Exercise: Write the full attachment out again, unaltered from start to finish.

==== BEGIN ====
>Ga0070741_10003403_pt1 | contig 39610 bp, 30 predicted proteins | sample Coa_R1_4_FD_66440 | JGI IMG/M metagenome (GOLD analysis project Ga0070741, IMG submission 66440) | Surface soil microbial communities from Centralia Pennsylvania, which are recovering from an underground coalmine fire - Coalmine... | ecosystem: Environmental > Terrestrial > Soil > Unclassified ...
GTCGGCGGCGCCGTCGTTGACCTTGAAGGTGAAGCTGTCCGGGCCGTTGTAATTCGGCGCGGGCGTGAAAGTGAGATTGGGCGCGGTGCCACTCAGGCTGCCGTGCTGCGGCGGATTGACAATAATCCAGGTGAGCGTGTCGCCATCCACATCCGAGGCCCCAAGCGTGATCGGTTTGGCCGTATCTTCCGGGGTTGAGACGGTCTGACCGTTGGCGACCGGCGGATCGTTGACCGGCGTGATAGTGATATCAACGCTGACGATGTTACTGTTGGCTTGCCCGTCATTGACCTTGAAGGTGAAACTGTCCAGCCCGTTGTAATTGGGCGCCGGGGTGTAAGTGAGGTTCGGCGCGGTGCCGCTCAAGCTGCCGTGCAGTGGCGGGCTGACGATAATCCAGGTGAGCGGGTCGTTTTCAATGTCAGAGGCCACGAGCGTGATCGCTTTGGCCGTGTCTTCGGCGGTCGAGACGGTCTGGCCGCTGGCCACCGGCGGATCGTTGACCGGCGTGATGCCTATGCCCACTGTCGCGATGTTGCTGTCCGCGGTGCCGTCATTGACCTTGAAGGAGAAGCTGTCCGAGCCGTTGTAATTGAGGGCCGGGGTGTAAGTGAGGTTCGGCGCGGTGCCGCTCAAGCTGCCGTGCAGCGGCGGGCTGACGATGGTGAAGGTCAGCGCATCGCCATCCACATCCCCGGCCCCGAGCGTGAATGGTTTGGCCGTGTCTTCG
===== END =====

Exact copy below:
>Ga0070741_10003403_pt1 | contig 39610 bp, 30 predicted proteins | sample Coa_R1_4_FD_66440 | JGI IMG/M metagenome (GOLD analysis project Ga0070741, IMG submission 66440) | Surface soil microbial communities from Centralia Pennsylvania, which are recovering from an underground coalmine fire - Coalmine... | ecosystem: Environmental > Terrestrial > Soil > Unclassified ...
GTCGGCGGCGCCGTCGTTGACCTTGAAGGTGAAGCTGTCCGGGCCGTTGTAATTCGGCGCGGGCGTGAAAGTGAGATTGGGCGCGGTGCCACTCAGGCTGCCGTGCTGCGGCGGATTGACAATAATCCAGGTGAGCGTGTCGCCATCCACATCCGAGGCCCCAAGCGTGATCGGTTTGGCCGTATCTTCCGGGGTTGAGACGGTCTGACCGTTGGCGACCGGCGGATCGTTGACCGGCGTGATAGTGATATCAACGCTGACGATGTTACTGTTGGCTTGCCCGTCATTGACCTTGAAGGTGAAACTGTCCAGCCCGTTGTAATTGGGCGCCGGGGTGTAAGTGAGGTTCGGCGCGGTGCCGCTCAAGCTGCCGTGCAGTGGCGGGCTGACGATAATCCAGGTGAGCGGGTCGTTTTCAATGTCAGAGGCCACGAGCGTGATCGCTTTGGCCGTGTCTTCGGCGGTCGAGACGGTCTGGCCGCTGGCCACCGGCGGATCGTTGACCGGCGTGATGCCTATGCCCACTGTCGCGATGTTGCTGTCCGCGGTGCCGTCATTGACCTTGAAGGAGAAGCTGTCCGAGCCGTTGTAATTGAGGGCCGGGGTGTAAGTGAGGTTCGGCGCGGTGCCGCTCAAGCTGCCGTGCAGCGGCGGGCTGACGATGGTGAAGGTCAGCGCATCGCCATCCACATCCCCGGCCCCGAGCGTGAATGGTTTGGCCGTGTCTTCG